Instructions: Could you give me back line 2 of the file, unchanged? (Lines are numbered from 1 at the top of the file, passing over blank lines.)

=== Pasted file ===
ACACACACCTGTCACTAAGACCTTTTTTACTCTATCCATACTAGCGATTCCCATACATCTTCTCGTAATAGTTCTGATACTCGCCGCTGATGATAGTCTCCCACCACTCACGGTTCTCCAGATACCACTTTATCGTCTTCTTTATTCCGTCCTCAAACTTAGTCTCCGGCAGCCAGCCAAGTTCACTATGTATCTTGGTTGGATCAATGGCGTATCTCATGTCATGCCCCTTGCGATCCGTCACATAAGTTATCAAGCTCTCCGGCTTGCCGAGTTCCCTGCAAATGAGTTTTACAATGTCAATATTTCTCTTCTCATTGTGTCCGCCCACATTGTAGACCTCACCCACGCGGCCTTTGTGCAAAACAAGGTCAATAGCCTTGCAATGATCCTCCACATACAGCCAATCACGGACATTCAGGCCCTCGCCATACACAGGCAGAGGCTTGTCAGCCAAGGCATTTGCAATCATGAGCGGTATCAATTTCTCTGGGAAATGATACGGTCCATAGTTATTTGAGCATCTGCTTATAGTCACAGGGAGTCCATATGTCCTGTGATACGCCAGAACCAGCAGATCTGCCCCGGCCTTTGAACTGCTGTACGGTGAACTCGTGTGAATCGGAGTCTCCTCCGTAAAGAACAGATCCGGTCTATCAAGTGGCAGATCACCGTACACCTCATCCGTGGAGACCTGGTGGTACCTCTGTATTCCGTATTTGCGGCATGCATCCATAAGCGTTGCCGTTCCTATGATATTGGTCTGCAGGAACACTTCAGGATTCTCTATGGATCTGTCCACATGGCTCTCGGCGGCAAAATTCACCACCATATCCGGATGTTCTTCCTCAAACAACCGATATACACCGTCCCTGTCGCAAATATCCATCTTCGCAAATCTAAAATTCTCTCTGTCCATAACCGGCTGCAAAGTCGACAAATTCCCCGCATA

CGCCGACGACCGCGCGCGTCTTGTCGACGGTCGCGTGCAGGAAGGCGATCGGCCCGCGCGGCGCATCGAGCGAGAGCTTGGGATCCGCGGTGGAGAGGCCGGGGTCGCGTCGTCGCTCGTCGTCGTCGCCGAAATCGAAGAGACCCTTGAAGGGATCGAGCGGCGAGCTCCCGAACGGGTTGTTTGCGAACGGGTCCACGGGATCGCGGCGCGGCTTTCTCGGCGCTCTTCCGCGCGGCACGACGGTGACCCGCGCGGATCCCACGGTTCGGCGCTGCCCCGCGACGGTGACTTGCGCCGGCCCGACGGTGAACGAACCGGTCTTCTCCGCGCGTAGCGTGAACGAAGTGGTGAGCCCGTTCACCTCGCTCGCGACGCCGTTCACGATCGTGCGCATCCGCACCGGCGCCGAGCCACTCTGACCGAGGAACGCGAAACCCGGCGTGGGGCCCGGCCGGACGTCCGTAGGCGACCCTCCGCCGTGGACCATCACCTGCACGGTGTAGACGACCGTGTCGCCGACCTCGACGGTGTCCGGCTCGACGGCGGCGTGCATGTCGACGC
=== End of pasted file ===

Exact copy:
CGCCGACGACCGCGCGCGTCTTGTCGACGGTCGCGTGCAGGAAGGCGATCGGCCCGCGCGGCGCATCGAGCGAGAGCTTGGGATCCGCGGTGGAGAGGCCGGGGTCGCGTCGTCGCTCGTCGTCGTCGCCGAAATCGAAGAGACCCTTGAAGGGATCGAGCGGCGAGCTCCCGAACGGGTTGTTTGCGAACGGGTCCACGGGATCGCGGCGCGGCTTTCTCGGCGCTCTTCCGCGCGGCACGACGGTGACCCGCGCGGATCCCACGGTTCGGCGCTGCCCCGCGACGGTGACTTGCGCCGGCCCGACGGTGAACGAACCGGTCTTCTCCGCGCGTAGCGTGAACGAAGTGGTGAGCCCGTTCACCTCGCTCGCGACGCCGTTCACGATCGTGCGCATCCGCACCGGCGCCGAGCCACTCTGACCGAGGAACGCGAAACCCGGCGTGGGGCCCGGCCGGACGTCCGTAGGCGACCCTCCGCCGTGGACCATCACCTGCACGGTGTAGACGACCGTGTCGCCGACCTCGACGGTGTCCGGCTCGACGGCGGCGTGCATGTCGACGC